The Design Observer Twenty

Véronique Vienne | Essays

Reflections on the Page

In 2008, I read all seven volumes of Remembrance of Things Past on my iPhone. The experience, a journey into Proustian territory that lasted eighteen months, a first of its kind for me (it rates up there with driving across the United States at the wheel of a 1956 Ford pickup truck in the summer of 1980). 

Today, I read printed books. Paper nostalgia is part of it, but it’s not the only reason. Electronic gadgets are no longer what they used to be: they’ve become surveillance devices. The way they shine light directly on your face is reminiscent of old police interrogation tactics. I prefer traditional books—they are not, like, trying to collect information on me.

Privacy issues aside, it is becoming increasingly evident that reading on a backlighted monitor—computer screens, smartphones, or tablets—has a disruptive effect on our cognitive functions. Clinical studies confirm that the majority of people have trouble recalling what they read on a screen. The constant browsing, scrolling, and keyword tracking that characterize our online culture is probably the main culprit. Colorful visuals, icons, and images add a layer of complexity that further derails our original intent.


The digital age has us believe that we are pioneers of communication. In fact, the problems we encounter are nothing new. Backlighted images were already a cause for great concern when stained glass windows were introduced in cathedrals in France in the twelfth century. A feature of Gothic architecture, the innovation was so momentous, culturally and psychologically, that it fueled a debate that polarized the scholarly world for a century. 

Religious authorities—among them Bernard de Clairvaux, founder of the monastic Cistercian order—objected to the bright colors that spilled light directly in the face of worshipers as they stared in awe at the immense stained glass windows of the great cathedrals of the period: Chartres, Paris, Reims, Strasbourg. It was as if the source of divine light was suddenly beamed from above, pointing down at you, claiming your attention. What we now call the “cathedrals of light” were in fact scintillating magic lanterns, hypnotic venues attracting flocks of rubbernecking pilgrims.

With handheld electronic devices you don’t have to crane your neck, a major advantage. Otherwise, the narrative power of the bright colorful visuals is the same. In both cases, viewers are taken hostage by the incandescent beauty of these images.

In contrast, the Cistercian sanctuaries, built in smooth white stones with fewer windows, were designed to be monochrome environments bathed in soft illumination. There, divine light was experienced as a bouncing presence, diffuse yet pervasive, seamlessly reflected by all things. To this day, stepping inside one of these radiant churches—Le Thoronet, Sylvacane, Sénanque—is like entering a part of oneself that is free from distractions.

It’s the next best thing to cracking open a good book. 

Comments [7]

Electronic gadgets have become surveillance devices . . . that is so true. And self-surveillance devices, too. Yet many people don’t see it, or they half see it, and claim that the gains are more than enough compensation. The future will tell. As for paper, is it nostalgia to remain committed to it? For reading, paper is still a superbly functional medium, and exhilaratingly restful to lose yourself in, as you say.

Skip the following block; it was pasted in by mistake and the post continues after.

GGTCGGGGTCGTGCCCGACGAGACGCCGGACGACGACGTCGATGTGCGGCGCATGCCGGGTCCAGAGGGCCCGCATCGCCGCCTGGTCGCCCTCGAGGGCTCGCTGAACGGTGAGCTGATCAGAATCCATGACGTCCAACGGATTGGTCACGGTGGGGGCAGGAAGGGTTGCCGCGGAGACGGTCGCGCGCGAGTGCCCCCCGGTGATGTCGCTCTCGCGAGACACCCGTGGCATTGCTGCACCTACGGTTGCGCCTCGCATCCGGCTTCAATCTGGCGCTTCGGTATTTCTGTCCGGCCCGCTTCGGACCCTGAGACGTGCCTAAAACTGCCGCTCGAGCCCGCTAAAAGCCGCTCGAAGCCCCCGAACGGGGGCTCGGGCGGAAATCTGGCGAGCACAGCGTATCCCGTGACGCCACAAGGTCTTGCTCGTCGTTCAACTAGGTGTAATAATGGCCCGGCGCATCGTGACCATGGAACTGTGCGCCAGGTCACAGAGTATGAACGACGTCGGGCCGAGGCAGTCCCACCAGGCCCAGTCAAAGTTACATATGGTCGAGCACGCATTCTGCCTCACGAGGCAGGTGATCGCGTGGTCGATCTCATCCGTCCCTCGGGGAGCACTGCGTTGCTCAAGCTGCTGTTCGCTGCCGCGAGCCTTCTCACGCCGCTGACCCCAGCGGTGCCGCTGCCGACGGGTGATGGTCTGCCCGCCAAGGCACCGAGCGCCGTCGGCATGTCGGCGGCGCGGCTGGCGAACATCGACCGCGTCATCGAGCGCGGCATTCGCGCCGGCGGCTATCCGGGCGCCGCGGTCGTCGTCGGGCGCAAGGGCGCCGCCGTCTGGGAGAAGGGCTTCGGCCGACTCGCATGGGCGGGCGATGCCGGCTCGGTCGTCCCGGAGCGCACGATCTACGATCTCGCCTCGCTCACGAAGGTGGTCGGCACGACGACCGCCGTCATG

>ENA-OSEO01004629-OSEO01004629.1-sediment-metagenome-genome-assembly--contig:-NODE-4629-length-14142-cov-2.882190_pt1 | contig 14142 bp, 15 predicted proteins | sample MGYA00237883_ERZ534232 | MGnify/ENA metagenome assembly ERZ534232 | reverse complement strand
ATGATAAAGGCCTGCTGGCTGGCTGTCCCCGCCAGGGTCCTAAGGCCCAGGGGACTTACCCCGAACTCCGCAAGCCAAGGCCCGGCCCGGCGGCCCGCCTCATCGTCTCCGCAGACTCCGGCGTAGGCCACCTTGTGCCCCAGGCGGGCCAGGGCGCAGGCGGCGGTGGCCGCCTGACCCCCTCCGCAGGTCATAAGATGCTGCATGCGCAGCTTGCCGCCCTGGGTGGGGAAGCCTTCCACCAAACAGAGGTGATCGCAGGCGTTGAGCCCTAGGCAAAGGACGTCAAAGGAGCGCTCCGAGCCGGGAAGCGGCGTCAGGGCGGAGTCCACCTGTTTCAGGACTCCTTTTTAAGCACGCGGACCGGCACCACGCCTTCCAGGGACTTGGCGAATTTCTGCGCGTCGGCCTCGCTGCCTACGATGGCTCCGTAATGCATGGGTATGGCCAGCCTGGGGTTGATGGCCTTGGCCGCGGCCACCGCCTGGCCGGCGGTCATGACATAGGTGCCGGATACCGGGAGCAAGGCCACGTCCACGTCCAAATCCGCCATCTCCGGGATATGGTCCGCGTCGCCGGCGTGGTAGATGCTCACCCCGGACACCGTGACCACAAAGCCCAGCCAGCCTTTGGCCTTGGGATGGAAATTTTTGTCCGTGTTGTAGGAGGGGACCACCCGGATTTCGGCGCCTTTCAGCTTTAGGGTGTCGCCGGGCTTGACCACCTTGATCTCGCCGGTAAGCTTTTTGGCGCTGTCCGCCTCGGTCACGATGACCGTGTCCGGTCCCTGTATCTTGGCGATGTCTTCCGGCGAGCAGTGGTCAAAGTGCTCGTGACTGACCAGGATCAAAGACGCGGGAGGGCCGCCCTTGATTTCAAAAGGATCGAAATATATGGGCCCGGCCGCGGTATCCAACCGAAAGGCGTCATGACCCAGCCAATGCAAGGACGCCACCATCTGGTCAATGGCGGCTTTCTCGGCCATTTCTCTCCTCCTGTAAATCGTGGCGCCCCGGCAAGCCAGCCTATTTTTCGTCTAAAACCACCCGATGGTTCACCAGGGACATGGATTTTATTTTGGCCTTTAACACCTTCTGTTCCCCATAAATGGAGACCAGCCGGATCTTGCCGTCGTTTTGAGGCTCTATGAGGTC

Rick Poynor

Clearly people these days don't really care if they are being monitored. If they were we would have much more outrage at NSA. As much as I love printed books, a digital book has its place and advantages. I would just be happy if more people would read regardless of print or digital.

Meghan Dove

I agree that nothing can compare to a physical, printed book. The tactile stimulation, the smell, and the well defined typography on a standard page will always be my favourite. It does, however, need to be said that there is a distinction between reading on a backlit screen and I think maybe Irma Boom articulated it the beat when she said (paraphrased) that there will always be a place for books that are produced for everyone, a fiction or a biography that is the same in print or as a pdf, but there will also always be those texts, those tombs, those tales that deserve and belong on paper. And that's why the printed and well designed book will never die, because the real readers among us will always be willing to invest in a new best friend of the printed variety.
Meghan Dove

Sorry, there will always be a difference between reading a book on a backlit screen vs. a device created exclusively for reading books with E-ink and there is definitely a place for those digital versions of the printed word...
Meghan Dove

I agree that there are indeed pros and cons to what technology today can offer us. It has definitely benefited in more ways than one from various levels and we are still fully utilizing it to our own advantage. Nevertheless, traditional means should still be preserved to instill positive aspects to our lives and improve our social being. Hence, bring those books out from storage and start the good old fashion way rolling again.
Mark Sindone

An information which is very innovative and it is an interesting idea to learn, and I am very happy with your writing that makes me always learn and learn, thanks for the ideas and creations!
Taposy Rabeya

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